The Right to Religious Expression at the Air Force Academy
Bertha, Carlos, The Humanist
STORIES ABOUT RELIGIOUS INTOLERANCE at the United States Air Force Academy (USAFA) started hitting the media in November 2004 with the Colorado Springs Gazette taking the lead. The problem of religious favoritism and intolerance was identified shortly after the results of a spring 2004 faculty survey were analyzed.
The Academy had just weathered a brutal sexual assault scandal, so cynical reactions to this new attention abounded. Some complained that the media was blowing things out of proportion again. Others insisted that this issue of religious intolerance was a movement led by bleeding-heart liberals and secularists to trample on Christians' rights to exercise their religion and express their faith.
Speaking as a faculty member at the Academy, though admittedly a biased one, I can say that the media didn't blow anything out of proportion--if anything, they missed out on some of the more objectionable examples of theocratic mischief. But it's the second reaction that most concerns me; clearly, the right to religious expression could use some clarification.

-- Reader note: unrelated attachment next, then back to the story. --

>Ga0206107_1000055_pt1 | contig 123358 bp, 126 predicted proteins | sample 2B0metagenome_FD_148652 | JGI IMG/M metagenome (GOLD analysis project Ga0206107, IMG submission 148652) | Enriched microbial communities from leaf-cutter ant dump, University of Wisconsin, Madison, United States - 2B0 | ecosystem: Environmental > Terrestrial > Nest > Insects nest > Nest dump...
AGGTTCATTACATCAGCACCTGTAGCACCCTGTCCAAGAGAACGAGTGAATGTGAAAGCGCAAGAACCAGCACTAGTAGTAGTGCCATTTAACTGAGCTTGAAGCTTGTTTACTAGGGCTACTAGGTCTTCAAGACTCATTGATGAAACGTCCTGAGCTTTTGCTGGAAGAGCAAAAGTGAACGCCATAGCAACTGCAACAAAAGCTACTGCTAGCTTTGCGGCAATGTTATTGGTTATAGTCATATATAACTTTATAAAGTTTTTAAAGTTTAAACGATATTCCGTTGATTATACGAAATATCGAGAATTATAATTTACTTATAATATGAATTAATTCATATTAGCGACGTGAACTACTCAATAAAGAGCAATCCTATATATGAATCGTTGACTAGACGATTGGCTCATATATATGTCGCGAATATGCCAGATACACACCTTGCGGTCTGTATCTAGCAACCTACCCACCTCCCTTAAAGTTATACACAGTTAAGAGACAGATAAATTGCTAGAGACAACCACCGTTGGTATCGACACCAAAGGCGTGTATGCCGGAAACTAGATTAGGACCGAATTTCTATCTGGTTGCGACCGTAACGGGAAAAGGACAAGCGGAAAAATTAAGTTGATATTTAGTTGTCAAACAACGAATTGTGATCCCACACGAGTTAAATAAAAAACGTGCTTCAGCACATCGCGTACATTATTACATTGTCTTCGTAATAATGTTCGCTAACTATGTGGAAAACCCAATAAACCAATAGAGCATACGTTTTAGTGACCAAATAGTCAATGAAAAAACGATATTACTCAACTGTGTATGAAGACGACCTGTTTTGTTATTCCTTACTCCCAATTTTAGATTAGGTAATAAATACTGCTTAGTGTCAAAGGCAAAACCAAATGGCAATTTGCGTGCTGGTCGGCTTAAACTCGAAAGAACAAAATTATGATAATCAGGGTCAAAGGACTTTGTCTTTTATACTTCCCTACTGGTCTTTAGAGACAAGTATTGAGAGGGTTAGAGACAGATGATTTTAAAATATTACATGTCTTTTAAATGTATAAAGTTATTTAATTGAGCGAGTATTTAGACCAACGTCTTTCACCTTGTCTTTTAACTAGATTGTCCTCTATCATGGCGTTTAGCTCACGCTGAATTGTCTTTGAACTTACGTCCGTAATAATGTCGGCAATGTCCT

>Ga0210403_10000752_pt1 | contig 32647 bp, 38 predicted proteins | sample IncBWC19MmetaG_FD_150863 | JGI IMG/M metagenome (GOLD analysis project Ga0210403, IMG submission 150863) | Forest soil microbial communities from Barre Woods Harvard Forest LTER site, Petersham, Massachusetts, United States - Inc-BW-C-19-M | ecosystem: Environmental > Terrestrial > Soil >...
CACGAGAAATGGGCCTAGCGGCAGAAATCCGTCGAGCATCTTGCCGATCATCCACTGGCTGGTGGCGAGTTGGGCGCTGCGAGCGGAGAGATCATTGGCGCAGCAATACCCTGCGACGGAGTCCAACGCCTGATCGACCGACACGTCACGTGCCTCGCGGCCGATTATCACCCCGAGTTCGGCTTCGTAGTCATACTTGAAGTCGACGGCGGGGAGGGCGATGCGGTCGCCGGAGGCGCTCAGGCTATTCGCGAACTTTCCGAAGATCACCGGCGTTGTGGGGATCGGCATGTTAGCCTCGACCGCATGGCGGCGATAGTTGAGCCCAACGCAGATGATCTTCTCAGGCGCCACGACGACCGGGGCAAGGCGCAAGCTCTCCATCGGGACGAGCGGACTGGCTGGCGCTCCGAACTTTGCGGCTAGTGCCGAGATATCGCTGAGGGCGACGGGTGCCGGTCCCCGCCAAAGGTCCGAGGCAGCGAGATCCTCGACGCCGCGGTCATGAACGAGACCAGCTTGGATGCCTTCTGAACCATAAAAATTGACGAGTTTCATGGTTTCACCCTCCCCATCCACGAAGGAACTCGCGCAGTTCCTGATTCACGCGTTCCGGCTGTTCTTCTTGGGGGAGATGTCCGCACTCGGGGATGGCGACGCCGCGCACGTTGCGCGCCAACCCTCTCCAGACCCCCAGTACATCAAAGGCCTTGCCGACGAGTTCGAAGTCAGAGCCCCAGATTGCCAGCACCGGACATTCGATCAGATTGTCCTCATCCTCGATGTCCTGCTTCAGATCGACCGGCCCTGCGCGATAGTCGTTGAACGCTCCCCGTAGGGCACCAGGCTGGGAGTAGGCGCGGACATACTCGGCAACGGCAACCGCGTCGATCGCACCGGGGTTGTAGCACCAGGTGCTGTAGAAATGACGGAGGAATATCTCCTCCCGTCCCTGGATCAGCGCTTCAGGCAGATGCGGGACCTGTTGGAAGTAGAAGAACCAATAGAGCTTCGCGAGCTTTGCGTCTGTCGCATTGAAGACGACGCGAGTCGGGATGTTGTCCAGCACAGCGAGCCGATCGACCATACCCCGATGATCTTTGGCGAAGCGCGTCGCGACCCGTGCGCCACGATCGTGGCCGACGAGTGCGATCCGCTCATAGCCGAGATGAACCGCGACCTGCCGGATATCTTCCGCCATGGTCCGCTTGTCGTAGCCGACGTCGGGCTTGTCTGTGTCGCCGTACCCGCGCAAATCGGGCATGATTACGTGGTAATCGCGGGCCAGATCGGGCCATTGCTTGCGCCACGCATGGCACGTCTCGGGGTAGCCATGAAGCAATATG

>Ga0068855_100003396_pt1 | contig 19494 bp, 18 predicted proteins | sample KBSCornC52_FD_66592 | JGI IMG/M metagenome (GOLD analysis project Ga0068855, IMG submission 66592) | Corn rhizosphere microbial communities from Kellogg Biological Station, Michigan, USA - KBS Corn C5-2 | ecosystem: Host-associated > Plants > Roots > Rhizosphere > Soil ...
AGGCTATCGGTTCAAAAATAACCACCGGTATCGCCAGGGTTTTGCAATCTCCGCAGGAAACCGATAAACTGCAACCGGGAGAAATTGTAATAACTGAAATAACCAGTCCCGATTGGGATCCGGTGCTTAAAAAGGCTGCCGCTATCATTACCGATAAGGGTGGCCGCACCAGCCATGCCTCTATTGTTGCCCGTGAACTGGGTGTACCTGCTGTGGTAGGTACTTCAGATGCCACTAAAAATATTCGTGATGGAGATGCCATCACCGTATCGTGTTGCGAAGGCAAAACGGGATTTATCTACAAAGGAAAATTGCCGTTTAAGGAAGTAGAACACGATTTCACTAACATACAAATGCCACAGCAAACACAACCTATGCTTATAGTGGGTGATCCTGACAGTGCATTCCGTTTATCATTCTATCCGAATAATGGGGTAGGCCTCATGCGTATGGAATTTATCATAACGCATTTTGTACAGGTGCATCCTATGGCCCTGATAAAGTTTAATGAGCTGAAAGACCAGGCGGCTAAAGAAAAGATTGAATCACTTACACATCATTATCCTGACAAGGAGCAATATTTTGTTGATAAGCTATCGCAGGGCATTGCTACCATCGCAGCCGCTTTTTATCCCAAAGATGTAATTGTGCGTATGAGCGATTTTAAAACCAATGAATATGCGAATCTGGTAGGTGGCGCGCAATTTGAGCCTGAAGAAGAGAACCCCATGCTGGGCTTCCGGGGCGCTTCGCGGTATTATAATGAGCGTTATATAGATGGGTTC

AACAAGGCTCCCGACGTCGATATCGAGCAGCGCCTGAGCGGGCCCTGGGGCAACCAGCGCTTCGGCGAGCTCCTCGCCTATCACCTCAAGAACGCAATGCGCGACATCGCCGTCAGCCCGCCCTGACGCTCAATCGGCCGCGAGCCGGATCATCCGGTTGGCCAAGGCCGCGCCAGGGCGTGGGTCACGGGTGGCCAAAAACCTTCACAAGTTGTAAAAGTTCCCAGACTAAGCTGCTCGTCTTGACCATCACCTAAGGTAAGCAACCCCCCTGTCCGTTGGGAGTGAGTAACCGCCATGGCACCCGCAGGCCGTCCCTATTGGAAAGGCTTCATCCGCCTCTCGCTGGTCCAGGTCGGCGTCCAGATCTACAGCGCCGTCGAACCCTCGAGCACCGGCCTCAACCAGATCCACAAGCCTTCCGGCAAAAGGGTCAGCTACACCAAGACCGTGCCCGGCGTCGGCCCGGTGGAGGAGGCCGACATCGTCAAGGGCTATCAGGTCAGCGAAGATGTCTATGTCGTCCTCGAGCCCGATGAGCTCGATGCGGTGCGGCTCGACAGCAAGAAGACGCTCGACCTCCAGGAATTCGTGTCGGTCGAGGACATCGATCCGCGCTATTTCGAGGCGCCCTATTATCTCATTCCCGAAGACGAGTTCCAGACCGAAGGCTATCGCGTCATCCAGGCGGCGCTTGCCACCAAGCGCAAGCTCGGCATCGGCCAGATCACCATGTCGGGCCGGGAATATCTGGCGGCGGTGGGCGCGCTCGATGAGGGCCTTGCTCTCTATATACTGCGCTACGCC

There are two main issues here: the mission of the institution and what sort of institution it is. According to page one of the USAFA Officer Development System Handbook of February 2004, the mission of the …
Questia, a part of Gale, Cengage Learning. www.questia.com
Publication information: Article title: The Right to Religious Expression at the Air Force Academy. Contributors: Bertha, Carlos - Author. Magazine title: The Humanist. Volume: 67. Issue: 5 Publication date: September-October 2007. Page number: 8+. © 1999 American Humanist Association. COPYRIGHT 2007 Gale Group.
This material is protected by copyright and, with the exception of fair use, may not be further copied, distributed or transmitted in any form or by any means.